73% of employees with a workplace pension say they agree with the statement “If both I and my employer increased the amount of money we saved into my workplace pension each month, this would be a good thing for me”. Just 6% disagree; the rest are either neutral or say they don’t know.
That was the headline finding from an Ipsos Mori poll commissioned by the Department for Work and Pensions (DWP). More intriguing than the answer is why the DWP asked pollsters to ask the question (which they did in March and April, though results have just been published). Did it just want to gauge how employees might react when statutory minimum default contribution rates increase in April 2018 and again in April 2019? Or was it trying to fend off a perceived threat to this timetable?
The phasing in of minimum contribution rates has been pushed back repeatedly – by the Labour Government in 2009, by the Coalition Government in 2011, and by the Conservative Government in 2015.
Postponing increases to employee pension contributions means less tax deferral. Less obviously, if employer pension costs affect pay settlements, holding them down can lead to income tax being paid now rather than later and National Insurance now rather than never. It’s conceivable that HM Treasury might consider repeating this trick in the Autumn Budget, as a way of boosting short-term revenue projections. If so, it might argue that real wages are still below their levels at the start of the financial crisis; this is not the context in which it was originally envisaged that contributions would rise.
Writing in City AM¸ Secretary of State for Work and Pensions David Gauke said his department’s research showed that “far from seeing their pension as a cut from their pay packet, people are seeing the benefits that the saving will bring them in the long term”. That could be seen as a pre-emptive rebuttal of arguments for a go-slow based on living costs. Of course, all polling results are sensitive to the question asked. Respondents to the DWP survey weren’t told what the effect of higher employee contributions would be on their take-home pay (for example, just over £25 a month from this April for someone earning £25,000 a year) or asked whether they’d prefer a pay rise to a higher employer pension contribution.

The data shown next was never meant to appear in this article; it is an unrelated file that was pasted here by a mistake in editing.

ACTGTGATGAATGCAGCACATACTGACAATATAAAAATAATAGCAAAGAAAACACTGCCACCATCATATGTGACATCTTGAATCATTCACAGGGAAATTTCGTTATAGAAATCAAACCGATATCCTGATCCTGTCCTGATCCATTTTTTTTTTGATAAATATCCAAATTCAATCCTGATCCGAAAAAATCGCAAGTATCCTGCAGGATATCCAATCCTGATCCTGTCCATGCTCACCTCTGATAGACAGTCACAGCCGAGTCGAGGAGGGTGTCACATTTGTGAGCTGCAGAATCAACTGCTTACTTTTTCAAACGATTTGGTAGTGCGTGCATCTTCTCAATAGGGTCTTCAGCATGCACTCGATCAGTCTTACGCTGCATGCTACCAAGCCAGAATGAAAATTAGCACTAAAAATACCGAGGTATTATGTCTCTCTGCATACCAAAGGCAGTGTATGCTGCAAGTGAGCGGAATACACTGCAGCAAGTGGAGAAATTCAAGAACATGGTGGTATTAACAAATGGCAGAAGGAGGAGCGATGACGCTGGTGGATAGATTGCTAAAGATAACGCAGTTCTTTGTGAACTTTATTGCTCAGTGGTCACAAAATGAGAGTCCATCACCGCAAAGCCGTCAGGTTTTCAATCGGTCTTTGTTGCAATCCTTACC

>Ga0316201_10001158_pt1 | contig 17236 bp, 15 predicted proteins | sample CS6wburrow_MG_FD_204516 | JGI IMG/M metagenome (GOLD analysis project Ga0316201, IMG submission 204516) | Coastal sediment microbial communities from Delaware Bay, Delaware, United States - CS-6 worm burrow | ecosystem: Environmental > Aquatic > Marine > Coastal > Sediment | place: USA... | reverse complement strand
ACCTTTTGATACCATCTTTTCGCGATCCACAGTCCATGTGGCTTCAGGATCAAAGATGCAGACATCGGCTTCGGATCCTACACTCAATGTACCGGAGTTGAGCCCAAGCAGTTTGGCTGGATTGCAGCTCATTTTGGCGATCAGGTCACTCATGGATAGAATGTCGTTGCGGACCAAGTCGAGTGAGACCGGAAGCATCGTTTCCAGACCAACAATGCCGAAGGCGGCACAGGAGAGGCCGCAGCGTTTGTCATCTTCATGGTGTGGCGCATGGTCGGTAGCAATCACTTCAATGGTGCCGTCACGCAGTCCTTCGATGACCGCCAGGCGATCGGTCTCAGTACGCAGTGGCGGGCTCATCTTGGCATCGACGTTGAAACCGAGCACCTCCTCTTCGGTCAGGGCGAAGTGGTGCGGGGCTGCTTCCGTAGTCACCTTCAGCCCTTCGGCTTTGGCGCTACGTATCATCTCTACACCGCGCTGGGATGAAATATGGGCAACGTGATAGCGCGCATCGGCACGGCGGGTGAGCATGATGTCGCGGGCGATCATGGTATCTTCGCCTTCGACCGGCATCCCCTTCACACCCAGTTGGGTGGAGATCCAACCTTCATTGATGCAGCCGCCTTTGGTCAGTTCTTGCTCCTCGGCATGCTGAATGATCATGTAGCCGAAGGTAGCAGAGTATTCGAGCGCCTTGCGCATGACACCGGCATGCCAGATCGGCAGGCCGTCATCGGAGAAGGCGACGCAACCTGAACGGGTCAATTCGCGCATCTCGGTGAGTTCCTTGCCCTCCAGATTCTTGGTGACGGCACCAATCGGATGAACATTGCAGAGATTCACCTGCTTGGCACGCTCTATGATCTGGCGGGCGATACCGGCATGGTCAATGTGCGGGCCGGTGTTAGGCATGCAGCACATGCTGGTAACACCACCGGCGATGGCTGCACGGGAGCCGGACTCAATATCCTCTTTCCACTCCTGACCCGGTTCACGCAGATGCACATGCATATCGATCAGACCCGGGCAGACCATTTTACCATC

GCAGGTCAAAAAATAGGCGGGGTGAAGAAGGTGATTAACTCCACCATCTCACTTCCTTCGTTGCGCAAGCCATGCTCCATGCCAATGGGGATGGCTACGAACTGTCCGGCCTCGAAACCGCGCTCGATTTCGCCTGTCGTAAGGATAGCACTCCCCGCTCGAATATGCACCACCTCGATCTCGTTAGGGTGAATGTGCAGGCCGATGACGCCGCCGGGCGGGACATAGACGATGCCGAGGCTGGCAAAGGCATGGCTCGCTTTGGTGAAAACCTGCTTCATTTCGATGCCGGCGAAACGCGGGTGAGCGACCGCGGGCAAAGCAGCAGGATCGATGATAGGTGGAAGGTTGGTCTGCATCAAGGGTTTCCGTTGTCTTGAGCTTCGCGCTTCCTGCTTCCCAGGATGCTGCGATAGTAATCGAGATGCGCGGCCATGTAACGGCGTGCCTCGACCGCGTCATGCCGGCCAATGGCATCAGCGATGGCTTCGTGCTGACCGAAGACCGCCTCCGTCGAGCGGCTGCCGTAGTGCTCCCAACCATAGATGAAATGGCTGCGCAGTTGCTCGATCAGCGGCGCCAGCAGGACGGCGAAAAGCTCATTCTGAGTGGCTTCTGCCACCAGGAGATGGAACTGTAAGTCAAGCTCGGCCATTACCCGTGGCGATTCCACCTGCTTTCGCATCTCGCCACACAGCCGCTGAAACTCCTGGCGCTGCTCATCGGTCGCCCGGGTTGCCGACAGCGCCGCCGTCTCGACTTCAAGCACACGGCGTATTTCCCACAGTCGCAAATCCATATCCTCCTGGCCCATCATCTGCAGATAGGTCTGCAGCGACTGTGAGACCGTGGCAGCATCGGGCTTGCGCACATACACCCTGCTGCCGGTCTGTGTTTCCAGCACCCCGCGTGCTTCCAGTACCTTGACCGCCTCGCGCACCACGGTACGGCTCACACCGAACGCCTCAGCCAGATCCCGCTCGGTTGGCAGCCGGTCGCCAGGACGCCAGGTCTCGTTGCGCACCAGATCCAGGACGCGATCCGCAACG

No one will face a compulsory increase in pension contributions: employees can opt out or, where scheme rules allow, continue contributing at their current levels. Rather, changing the default matters because people tend to stick with the default. (How many of the 73% saying it would be good if they and their employer paid more could achieve precisely that via a matching contribution scale already available to them?) When default contributions rise, many will take the path of least resistance; this does not mean that the loss of purchasing power is not felt any more than it means that the pension contribution is not valued.
In launching automatic enrolment, the DWP’s approach was “first get people into pensions, then worry about how much they’re contributing”. That successfully transformed pension participation, but may have allowed people to feel comforted that their retirement provision could be sorted without them having to forgo much current income. Higher default contributions will inject a bit more painful reality – assuming they go ahead on time.